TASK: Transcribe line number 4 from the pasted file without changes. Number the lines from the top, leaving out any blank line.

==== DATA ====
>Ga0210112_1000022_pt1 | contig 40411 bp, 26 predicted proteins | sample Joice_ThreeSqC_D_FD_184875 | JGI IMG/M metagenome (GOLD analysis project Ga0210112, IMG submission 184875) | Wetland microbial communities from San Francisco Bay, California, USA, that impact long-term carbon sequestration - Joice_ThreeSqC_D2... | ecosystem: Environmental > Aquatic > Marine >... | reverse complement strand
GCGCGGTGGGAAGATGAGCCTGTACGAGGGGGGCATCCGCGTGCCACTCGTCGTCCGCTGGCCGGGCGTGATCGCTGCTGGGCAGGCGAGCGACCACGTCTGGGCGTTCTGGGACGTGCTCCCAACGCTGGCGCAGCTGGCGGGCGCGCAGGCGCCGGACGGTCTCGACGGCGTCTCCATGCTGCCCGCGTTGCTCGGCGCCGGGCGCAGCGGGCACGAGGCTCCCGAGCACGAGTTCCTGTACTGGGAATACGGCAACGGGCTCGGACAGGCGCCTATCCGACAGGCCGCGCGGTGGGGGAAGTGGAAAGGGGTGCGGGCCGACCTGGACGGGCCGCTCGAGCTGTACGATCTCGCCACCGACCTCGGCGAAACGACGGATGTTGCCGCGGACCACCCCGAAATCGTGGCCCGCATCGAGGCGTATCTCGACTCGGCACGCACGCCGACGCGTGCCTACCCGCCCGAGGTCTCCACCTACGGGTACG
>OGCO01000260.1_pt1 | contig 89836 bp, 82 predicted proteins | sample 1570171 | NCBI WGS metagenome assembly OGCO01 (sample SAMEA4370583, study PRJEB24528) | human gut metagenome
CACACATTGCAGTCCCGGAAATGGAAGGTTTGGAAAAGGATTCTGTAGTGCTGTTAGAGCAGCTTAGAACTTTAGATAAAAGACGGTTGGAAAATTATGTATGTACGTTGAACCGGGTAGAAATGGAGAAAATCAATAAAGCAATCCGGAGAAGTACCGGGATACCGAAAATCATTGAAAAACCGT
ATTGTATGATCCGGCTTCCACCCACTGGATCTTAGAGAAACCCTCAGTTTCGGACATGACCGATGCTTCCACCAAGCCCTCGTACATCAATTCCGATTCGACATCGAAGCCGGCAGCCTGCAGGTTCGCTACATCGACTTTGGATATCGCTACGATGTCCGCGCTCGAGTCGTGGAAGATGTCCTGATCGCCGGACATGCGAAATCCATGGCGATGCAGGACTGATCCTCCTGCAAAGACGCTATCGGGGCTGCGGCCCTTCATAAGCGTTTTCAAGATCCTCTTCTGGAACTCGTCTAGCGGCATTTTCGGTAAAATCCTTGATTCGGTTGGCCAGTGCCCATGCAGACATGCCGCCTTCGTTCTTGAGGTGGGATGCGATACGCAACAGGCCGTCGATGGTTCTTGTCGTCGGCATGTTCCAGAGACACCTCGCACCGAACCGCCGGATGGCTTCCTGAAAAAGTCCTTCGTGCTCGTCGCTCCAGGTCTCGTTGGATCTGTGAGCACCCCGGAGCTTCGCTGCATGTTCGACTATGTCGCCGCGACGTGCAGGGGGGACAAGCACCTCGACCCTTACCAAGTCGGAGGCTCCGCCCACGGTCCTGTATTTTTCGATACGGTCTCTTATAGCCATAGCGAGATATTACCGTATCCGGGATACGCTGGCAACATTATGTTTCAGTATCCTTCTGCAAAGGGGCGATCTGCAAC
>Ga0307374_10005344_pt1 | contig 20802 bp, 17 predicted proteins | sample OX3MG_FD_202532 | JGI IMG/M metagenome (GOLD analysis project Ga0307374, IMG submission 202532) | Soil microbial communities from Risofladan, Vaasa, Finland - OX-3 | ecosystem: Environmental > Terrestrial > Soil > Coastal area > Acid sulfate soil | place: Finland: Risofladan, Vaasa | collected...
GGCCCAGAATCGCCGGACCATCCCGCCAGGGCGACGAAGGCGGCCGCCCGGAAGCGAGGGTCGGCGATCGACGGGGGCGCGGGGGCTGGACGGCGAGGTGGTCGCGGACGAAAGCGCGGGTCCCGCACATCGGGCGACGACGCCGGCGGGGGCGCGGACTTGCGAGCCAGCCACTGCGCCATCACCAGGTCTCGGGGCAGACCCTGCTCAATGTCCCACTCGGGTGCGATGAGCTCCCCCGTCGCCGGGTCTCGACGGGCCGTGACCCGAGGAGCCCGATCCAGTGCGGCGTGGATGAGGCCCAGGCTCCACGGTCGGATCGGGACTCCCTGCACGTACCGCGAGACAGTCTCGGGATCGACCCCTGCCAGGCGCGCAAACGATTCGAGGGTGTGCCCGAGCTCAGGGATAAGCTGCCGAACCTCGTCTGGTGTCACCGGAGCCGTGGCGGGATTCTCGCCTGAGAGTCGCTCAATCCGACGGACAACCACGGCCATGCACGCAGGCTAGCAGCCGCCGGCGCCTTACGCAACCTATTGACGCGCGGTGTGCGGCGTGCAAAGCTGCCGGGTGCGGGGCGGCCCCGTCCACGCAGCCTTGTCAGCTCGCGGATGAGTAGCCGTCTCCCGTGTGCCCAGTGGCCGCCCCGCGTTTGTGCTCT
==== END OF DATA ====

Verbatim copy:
CACACATTGCAGTCCCGGAAATGGAAGGTTTGGAAAAGGATTCTGTAGTGCTGTTAGAGCAGCTTAGAACTTTAGATAAAAGACGGTTGGAAAATTATGTATGTACGTTGAACCGGGTAGAAATGGAGAAAATCAATAAAGCAATCCGGAGAAGTACCGGGATACCGAAAATCATTGAAAAACCGT